Protecting Books

InsureMyStuff has 30 years experience in insuring books. We provide all risks, worldwide fine art insurance. But there are some things no policies can protect against – notably wear and tear, and gradual deterioration. Here are our tips to help you avoid the disappointment of damage to your book collection.

Books, Maps & Manuscripts

5 Tips to protect your valuable books

1. Make sure the environment is correct – consider humidity, temperature and direct light

2. Store the books appropriately - for most books this is upright in shelves but larger items should be laid flat

3. Make sure shelves and packing materials are acid free

4. Remove and dust books periodically - in small sections at a time

5. If you run out of room at home, use storage facilities, but apply the same considerations to storage facilities as you would when keeping your books at home

Firstly make sure the environment is right - books should be kept in humidity between 45 and 60 per cent. Keep books out of direct sunlight, because the light may fade colour and the heat can affect the glue in the bindings and dry the pages making them prone to tearing.

Book collections, by their nature, often contain hundreds of items, making storage a very important consideration. Most books are kept on shelves. Do consider that the books are in contact with the shelves and the shelves should therefore be acid free – some woods, wood treatments and cleaning products may have acid natures harmful to your books. If you are cleaning or protecting the shelves, investigate the best products. Some experts recommend water-based aliphatic urethane or a two-coat epoxy finish.

Books should be periodically removed from the shelves so that both the books and the shelves can be carefully dusted or cleaned and the books replaced. Remove 5-10 books at a time, cleaning them and the shelf area exposed and replace them before removing the next 5-10 books. Build up of dust is unsightly and regular removal and dusting means that any damage or the early signs of deteriation is more likely to be noticed and corrected. Remember too that bookworm like books that aren’t moved or opened.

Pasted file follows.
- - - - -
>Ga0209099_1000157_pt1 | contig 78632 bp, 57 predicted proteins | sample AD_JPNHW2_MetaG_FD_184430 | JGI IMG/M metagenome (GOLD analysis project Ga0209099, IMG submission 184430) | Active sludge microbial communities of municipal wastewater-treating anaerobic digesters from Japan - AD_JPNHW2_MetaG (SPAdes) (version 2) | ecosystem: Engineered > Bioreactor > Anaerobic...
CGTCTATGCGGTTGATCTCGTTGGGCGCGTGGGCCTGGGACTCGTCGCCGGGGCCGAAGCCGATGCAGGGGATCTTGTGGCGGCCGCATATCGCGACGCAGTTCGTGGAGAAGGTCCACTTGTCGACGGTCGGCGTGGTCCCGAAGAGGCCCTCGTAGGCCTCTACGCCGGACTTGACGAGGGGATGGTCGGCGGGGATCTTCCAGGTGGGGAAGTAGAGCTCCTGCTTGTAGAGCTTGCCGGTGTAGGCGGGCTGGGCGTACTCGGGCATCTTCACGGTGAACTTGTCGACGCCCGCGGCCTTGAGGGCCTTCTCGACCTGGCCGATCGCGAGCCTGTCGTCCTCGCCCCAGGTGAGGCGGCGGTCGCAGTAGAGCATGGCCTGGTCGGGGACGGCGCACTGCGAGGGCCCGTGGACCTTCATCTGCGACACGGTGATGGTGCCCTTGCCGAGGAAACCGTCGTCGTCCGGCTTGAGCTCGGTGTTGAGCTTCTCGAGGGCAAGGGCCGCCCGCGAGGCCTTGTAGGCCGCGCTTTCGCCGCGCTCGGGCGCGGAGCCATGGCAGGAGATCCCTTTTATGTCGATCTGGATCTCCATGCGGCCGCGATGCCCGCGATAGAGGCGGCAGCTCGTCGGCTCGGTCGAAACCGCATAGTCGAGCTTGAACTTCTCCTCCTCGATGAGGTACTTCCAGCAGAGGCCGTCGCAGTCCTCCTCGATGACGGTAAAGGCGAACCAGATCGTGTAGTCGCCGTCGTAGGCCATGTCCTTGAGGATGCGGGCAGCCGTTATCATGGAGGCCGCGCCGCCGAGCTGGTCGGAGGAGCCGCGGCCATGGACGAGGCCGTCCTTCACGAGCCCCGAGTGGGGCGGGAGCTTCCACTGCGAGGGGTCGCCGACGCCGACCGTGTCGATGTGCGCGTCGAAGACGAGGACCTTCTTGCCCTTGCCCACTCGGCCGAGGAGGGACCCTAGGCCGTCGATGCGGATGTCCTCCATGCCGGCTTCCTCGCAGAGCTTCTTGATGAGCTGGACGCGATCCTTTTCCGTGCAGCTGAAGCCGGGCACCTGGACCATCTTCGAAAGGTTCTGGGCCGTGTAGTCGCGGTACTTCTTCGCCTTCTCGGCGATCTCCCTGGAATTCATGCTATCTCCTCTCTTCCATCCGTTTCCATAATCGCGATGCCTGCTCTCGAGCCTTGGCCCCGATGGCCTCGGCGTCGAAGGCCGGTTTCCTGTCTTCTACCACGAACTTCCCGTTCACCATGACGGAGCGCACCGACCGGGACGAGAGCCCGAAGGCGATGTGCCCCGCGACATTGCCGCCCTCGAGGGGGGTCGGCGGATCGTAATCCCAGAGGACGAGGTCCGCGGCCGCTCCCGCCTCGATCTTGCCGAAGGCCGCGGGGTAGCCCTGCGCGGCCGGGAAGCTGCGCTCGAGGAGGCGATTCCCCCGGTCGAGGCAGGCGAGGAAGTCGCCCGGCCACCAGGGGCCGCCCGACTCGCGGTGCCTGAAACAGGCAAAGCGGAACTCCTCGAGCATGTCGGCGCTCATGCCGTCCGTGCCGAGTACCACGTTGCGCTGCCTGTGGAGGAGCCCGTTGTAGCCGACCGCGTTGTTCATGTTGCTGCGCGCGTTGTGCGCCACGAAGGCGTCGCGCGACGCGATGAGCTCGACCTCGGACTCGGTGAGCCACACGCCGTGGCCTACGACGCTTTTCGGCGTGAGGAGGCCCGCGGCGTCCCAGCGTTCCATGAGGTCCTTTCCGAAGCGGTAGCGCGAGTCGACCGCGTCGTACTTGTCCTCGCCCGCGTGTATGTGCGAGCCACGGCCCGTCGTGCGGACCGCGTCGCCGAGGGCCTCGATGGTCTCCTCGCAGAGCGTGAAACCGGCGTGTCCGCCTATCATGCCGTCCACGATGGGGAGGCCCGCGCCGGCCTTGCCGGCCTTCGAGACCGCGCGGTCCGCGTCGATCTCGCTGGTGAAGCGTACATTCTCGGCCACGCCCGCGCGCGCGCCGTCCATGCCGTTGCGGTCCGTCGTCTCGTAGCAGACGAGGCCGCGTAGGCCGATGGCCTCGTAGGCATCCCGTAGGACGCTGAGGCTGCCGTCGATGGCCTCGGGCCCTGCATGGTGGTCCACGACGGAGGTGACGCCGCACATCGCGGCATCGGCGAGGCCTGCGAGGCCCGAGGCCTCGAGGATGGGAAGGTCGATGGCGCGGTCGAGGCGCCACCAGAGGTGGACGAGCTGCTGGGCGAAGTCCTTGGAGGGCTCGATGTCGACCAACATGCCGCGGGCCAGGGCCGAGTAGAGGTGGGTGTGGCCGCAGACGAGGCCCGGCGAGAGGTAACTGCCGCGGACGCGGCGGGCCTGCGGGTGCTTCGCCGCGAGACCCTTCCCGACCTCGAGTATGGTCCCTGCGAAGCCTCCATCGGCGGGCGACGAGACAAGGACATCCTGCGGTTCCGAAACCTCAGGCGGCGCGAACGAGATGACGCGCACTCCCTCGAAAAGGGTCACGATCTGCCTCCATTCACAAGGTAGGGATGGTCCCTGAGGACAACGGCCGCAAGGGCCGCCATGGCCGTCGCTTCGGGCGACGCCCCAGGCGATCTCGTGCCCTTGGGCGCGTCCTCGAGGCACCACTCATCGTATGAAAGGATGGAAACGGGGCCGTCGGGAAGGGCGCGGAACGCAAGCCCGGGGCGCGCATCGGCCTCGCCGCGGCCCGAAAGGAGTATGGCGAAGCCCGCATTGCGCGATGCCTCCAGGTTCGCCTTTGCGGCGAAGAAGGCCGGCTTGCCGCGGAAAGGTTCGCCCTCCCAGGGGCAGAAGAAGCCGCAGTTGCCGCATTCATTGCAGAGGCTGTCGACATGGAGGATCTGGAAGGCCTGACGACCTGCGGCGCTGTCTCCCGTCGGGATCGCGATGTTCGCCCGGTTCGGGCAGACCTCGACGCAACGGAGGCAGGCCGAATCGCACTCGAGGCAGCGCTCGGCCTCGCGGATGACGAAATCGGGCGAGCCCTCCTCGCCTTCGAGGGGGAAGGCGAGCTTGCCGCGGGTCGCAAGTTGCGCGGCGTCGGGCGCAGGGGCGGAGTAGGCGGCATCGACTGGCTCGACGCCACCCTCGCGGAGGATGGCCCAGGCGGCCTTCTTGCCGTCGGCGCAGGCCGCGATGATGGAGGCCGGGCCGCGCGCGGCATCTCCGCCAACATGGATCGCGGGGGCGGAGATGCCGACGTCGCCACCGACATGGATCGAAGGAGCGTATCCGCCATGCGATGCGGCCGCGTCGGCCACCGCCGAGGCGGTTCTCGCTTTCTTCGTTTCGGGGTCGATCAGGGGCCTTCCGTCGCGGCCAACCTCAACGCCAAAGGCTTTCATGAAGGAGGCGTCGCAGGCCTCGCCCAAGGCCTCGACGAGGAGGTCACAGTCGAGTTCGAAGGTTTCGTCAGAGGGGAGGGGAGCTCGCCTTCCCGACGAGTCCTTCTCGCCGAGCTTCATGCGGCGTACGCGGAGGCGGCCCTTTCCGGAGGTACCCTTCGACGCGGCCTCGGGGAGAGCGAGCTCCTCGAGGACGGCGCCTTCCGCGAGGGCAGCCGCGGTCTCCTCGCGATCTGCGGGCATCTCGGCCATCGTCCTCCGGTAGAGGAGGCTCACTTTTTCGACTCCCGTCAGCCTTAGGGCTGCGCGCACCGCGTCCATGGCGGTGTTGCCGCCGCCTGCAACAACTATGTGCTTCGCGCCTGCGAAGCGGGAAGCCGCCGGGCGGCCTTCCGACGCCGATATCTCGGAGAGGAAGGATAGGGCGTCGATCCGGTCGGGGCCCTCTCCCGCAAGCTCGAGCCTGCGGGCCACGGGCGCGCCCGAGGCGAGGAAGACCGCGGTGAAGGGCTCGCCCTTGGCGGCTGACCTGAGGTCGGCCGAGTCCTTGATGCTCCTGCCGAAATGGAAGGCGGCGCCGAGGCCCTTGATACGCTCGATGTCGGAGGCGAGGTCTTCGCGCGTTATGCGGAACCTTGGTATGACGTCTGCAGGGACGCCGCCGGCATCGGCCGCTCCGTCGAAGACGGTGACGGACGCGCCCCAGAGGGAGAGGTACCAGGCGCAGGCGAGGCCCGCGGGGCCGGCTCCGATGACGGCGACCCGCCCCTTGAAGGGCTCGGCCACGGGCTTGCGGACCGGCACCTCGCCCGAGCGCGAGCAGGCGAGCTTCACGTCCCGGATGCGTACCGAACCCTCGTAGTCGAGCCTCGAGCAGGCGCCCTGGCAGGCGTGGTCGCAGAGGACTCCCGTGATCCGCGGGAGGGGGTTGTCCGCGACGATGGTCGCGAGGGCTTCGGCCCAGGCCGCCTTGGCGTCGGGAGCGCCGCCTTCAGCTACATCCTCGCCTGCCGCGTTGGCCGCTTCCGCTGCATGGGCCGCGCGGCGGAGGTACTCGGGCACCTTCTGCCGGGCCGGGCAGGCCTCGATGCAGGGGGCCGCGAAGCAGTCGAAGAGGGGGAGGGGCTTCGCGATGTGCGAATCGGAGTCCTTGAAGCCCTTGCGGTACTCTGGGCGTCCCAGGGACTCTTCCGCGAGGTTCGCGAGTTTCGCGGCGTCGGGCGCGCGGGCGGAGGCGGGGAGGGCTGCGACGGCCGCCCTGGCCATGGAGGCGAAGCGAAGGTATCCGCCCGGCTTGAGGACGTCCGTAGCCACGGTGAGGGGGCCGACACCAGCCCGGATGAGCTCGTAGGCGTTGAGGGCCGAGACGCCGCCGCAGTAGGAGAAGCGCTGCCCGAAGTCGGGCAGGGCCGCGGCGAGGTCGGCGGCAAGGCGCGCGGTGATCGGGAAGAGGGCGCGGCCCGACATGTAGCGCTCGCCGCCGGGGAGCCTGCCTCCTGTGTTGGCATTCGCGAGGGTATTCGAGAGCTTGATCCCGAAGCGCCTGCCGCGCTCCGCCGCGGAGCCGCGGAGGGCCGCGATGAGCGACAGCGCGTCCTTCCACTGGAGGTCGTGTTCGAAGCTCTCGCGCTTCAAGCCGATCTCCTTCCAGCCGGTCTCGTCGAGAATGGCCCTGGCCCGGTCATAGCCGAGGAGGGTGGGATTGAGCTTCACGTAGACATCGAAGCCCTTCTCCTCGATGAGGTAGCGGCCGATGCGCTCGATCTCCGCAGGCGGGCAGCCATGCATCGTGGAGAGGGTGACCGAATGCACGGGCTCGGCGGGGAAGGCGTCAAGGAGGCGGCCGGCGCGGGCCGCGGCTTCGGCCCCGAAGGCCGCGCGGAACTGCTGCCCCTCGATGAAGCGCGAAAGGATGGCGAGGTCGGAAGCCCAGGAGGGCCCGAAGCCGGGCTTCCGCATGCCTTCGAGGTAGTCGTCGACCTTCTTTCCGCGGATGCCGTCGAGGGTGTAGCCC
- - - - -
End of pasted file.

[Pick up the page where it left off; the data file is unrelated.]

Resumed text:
Although placing books on shelves just seems to be a most natural thing to do, some consideration into best practice is important. Books should be placed next to other books of similar size so as to support each other. Unsupported books can warp and the spine can become curved and damaged. Very large books and folios should be placed flat to avoid this. Be careful also not to pack books too tightly.

If you run out of room and decide to use storage facilities, this is usually fine with insurers,but do check if you are not sure. At most storage facilities security is good, conditions are clean and shelves can be bought in.  As at home do consider the environment and make sure there are no sprinkler systems. If you are stacking the books or leaving them in boxes, make sure they are kept at least 4 inches off the floor. Some insurance policies will have a ‘stillage’ warranty, excluding claims made for water and flood damage for items not raised away from the ground.

Do not stack too many books on top of each other as this will compress the spines and do not stack cardboard boxes with books in them on top of each other as they too can compress. Hard case storage boxes are often a better solution for their rigidity and resistance to water. Make sure with all your storage materials, paper, protection and boxes that they are acid free.

If your books do get damaged and need to be repaired, good insurance companies will be able to direct you to the best restorers. In the coming weeks we will publish a question and answers article with one of our fine book restorers.

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